FSB to lay out global standards for crypto regulation: Reports
The FTX collapse spurred action from a global financial watchdog to give recommendations to regulate the crypto industry early in 2023.
The Financial Stability Board (FSB), an international organization that monitors the global financial system, has reportedly stated that it will be laying out steps to regulate crypto next year. According to Dietrich Domanski, the outgoing secretary-general of the FSB, mentioned that recent events have highlighted that it’s „urgent to address risks“ within the space. He explained:
“Many crypto market participants argue that authorities are hostile to innovation. I would say so far, authorities have been fairly accommodating.”
Domanski also noted that the goal of creating recommendations for crypto regulation will be to hold crypto projects “to the same standards as banks” if they are giving similar services as banks.
With the recent collapses of major cryptocurrency projects like Terraform Labs and FTX exchange, global policymakers have received criticisms about allowing FTX to expand before blowing up. According to the FSB official, such rules and standards would have prevented events like the Terra and FTX collapse since they wouldn’t have met the “criteria for sound governance.”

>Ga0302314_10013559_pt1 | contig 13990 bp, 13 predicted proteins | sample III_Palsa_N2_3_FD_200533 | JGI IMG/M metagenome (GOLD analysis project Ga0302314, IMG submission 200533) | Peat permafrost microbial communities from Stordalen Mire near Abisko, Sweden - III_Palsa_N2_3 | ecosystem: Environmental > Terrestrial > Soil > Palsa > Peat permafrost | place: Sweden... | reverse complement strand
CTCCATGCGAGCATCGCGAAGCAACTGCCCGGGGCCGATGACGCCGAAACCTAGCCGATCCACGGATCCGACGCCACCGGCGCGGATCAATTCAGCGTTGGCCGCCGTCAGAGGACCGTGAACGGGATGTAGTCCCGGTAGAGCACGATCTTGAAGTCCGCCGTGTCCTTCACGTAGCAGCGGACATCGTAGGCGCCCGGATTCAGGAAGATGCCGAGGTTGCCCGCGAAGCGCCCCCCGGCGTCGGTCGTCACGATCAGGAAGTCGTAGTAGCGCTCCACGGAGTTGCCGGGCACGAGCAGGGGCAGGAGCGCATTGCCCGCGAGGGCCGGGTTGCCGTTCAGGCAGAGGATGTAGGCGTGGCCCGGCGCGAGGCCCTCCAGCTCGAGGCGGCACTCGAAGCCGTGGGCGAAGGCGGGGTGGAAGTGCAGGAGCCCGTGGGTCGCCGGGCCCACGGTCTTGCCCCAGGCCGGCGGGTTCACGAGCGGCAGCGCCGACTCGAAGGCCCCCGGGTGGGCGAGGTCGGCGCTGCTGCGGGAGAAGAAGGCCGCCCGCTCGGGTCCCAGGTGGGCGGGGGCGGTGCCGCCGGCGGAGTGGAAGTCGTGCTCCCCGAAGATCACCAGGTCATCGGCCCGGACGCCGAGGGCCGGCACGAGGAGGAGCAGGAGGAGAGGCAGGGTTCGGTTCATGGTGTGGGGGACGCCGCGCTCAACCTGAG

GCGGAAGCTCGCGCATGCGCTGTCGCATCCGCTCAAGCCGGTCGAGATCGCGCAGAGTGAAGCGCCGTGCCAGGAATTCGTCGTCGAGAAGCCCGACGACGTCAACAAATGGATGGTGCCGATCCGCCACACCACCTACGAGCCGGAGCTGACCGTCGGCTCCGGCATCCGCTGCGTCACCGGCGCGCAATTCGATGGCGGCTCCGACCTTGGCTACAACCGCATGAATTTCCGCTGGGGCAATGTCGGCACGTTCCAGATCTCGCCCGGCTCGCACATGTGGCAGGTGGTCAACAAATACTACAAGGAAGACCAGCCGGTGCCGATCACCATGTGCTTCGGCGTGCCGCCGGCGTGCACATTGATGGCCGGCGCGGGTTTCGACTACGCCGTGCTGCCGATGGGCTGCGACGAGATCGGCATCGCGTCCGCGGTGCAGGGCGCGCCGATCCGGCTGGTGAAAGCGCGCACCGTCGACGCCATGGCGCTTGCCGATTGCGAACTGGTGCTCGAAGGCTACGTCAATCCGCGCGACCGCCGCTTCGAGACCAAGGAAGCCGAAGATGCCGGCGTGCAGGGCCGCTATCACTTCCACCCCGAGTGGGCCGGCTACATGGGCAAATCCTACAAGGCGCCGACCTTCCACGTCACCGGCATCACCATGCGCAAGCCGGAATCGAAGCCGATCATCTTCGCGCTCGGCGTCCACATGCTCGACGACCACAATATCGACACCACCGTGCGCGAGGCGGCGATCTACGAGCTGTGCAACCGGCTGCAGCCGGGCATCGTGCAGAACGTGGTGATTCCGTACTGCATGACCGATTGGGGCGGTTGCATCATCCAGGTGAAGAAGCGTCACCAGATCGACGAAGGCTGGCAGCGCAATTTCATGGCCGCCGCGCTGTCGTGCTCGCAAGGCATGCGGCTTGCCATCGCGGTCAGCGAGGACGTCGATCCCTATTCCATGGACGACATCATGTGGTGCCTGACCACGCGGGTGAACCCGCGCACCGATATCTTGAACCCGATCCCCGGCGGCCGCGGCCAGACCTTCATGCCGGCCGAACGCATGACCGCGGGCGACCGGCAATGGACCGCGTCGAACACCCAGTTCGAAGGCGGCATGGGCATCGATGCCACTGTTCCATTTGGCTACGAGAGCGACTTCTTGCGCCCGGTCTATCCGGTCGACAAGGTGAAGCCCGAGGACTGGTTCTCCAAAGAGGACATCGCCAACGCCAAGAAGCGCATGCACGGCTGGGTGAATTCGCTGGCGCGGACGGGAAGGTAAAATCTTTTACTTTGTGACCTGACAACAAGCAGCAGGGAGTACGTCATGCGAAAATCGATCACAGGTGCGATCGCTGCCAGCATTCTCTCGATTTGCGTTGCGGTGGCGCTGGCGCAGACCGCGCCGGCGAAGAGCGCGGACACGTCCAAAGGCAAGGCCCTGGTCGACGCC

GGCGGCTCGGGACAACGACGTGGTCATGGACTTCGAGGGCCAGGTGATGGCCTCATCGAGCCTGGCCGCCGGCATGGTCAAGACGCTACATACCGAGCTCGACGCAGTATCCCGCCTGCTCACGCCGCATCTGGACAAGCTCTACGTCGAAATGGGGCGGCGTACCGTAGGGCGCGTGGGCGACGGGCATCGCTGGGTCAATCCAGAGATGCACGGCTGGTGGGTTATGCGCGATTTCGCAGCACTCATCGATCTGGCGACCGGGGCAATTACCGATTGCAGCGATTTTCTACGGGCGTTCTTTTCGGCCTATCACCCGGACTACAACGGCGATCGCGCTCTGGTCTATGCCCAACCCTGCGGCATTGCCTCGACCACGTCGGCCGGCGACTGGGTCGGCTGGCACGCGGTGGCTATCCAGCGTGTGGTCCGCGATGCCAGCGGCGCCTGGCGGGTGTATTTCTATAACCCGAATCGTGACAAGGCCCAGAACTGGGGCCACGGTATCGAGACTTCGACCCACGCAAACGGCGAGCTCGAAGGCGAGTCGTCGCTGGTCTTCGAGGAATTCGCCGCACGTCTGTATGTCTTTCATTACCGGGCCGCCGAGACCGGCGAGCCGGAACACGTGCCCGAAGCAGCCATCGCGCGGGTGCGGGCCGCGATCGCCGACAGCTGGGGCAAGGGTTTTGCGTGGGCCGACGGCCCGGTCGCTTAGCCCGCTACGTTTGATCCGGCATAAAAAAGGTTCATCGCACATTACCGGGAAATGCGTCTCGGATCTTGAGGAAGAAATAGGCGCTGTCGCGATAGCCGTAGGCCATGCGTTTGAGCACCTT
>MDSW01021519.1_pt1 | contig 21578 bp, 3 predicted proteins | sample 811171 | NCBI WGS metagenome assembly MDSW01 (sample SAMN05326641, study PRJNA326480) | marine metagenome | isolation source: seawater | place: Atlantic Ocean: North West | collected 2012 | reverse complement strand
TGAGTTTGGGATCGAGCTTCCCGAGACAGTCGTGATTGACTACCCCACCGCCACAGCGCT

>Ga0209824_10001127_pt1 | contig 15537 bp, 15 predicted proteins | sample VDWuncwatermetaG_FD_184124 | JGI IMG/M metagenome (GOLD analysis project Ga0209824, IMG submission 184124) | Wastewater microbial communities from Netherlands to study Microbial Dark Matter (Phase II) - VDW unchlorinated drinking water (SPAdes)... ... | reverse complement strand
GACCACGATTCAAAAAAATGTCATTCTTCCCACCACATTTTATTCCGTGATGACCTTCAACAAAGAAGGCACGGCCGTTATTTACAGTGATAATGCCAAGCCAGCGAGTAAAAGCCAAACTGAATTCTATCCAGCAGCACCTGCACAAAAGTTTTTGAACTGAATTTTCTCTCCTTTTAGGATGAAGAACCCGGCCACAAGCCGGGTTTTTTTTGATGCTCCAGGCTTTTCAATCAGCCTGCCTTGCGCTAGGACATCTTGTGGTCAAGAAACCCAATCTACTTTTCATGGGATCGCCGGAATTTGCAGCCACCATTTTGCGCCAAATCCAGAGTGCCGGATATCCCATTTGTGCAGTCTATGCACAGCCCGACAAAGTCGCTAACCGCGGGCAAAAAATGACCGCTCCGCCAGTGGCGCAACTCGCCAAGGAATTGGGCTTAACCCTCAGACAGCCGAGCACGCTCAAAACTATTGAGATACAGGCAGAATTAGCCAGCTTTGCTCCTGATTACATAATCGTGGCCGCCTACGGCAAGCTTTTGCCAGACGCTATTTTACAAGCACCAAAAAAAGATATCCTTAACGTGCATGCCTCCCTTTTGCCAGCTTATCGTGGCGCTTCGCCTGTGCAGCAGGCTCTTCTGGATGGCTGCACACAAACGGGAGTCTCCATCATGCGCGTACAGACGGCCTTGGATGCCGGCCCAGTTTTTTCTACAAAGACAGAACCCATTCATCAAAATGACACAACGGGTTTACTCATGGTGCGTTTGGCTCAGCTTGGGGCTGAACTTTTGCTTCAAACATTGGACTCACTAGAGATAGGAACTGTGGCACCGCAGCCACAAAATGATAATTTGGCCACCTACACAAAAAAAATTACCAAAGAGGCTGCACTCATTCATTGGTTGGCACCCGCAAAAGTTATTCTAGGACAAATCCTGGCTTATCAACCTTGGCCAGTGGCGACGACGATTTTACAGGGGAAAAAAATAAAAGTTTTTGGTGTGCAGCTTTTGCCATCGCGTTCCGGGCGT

In the months ahead, the FSB is planning to create a timeline for global regulators to implement the initial recommendations. After providing recommendations, rules agreed upon at the FSB can be put into law by various national and regulators.
Related: Industry execs voice confidence in DeFi adoption despite security flaws
Meanwhile, the former CEO of FTX, Sam Bankman-Fried was recently arrested by the Royal Bahamas police and is set to be extradited to the United States. The arrest follows a formal notification by the U.S. government that it has filed criminal charges against Bankman-Fried. Charges include wire and securities fraud, money laundering and conspiracy to commit wire and securities fraud.
Hours before the arrest, Bankman-Fried denied that he was part of a “Wirefraud” chat group that was allegedly made up of FTX executives. The group was allegedly used to exchange information about FTX and Alameda Research’s operations.